Edinburgh Fringe 2019
Featuring bread-making, black holes and tinned cans, Hold On Let Go explores what we do in the face of forgetting.
A play that provides lime cordial as you go in and bread as you leave – that’s not to be scoffed at, is it? But if that’s all you can remember of the show…
Hold On, Let Go is an exploration of memory, what we remember and why. How come sometimes we can’t remember the big things and yet have clear fragments of seemingly insignificant moments? Unfolding Theatre’s new show is about memory and what we pass on and what we leave behind.
Luca (Luca Rutherford) is 56, Alex (Alex Elliott) is half his age. Alex is fascinated by memory – how we form it, how we retain it and what we leave behind. She muses over the more abstract physical questions of black matter and the closer ones of family history; she’s pushing at the boundaries, desperate for answers. We forget so much, she says, maybe tomorrow all we’ll remember of the show is the bread. Meanwhile Luca bumbles around quietly making bread and dispensing instructions on sourdough bread making, more concerned with the everyday than any legacy. Alex quizzes him about his mother who came over during the Spanish civil war and together they ‘do’ memory exploring, recreating and perhaps revising memories of Luca’s family life, opening cupboards to reveal twinkling lights among hoards of tins.
The set is a fascimile of a 1950s kitchen unit in lurid shades of orange and green and a table which start as an ordinary kitchen table, a place of breadmaking and conversation, but is continually upended throughout the show to form climbing apparatus. Alex, in particular, clambers up the precarious upended table and ramshackle set, seemingly unable to tether herself to the everyday, constantly navigating her way between past and present. Liv Lorent’s choreography gives an energy to the show. Luca and Alex form a wonderful double act: Luca, solid and calm in his character, Alex, questioning and restless. They counterbalance each other in a gentle exposition of the vagaries of youth and age.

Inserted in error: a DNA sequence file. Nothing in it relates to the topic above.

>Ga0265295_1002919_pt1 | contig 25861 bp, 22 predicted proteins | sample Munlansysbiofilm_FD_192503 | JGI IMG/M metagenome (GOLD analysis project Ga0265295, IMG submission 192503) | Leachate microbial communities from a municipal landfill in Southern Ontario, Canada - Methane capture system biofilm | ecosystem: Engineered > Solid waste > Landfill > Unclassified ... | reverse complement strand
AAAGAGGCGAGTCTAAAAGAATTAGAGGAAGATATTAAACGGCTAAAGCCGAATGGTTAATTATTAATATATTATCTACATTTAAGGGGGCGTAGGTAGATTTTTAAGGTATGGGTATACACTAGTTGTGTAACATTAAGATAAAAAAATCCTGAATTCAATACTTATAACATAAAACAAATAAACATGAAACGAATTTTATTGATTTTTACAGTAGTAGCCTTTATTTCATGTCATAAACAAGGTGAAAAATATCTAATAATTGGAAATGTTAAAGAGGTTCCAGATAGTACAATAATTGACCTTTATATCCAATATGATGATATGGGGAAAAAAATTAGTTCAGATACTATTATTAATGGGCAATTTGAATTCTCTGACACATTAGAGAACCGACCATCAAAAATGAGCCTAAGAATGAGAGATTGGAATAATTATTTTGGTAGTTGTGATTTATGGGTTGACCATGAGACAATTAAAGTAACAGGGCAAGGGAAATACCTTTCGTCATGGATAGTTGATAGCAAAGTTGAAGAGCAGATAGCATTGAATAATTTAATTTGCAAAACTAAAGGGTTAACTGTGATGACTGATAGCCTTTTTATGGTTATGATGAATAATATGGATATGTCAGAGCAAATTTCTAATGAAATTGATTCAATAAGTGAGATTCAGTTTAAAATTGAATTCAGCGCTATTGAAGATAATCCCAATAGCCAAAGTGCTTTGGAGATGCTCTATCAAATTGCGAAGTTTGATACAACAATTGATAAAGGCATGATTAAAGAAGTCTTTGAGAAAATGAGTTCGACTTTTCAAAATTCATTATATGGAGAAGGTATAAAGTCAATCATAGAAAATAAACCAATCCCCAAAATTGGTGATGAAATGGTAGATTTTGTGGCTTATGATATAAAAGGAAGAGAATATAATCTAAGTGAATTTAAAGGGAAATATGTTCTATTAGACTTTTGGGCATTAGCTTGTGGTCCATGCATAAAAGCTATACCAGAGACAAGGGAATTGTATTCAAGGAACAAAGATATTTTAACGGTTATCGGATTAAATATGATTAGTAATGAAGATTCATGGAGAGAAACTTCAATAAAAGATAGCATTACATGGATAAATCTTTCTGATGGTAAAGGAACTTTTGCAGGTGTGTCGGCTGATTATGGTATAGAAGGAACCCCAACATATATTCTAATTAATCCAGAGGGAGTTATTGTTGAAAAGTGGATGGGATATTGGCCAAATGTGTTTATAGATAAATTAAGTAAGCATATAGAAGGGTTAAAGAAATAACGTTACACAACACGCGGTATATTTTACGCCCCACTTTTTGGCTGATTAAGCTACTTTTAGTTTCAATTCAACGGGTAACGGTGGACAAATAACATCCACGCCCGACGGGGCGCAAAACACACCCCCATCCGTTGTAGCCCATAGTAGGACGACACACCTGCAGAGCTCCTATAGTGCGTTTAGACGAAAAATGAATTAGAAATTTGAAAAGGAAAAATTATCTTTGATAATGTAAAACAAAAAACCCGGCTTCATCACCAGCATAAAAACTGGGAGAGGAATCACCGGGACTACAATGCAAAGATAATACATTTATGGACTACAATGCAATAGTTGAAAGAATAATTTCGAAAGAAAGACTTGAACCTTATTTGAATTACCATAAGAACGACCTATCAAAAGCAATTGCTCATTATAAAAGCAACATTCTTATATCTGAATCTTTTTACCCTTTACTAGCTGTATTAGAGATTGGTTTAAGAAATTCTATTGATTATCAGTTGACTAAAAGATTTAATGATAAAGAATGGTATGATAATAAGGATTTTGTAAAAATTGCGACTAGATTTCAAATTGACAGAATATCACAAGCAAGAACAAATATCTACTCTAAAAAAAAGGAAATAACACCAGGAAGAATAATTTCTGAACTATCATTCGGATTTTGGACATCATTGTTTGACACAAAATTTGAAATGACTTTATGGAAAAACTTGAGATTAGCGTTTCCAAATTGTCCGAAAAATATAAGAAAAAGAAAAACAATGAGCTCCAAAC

Maximo Park’s Paul Smith’s songs provide a radio backdrop, easy listening like radio muzak that leaves us without a trace and other times stays as an irritating earworm buzzing around all day. Perhaps that’s their point – random fragmentary memory that for no apparent reason stays with us or leaves without a trace.
There are lovely sequences and interchanges and the starts of thoughts but ultimately they don’t form the necessary connections to make it more than the sum of its parts; it all feels a little light and even shallow. It’s a light fractured series of fragments, perhaps a little like memory itself – and while that might be the intention, somehow it doesn’t feel like enough.
At the end, the bread that has been cooked throughout the show is handed round. The next day I do remember the bread but other fragments of Hold On, Let Go swim round my head too, struggling to make sense of and integrate the fragments.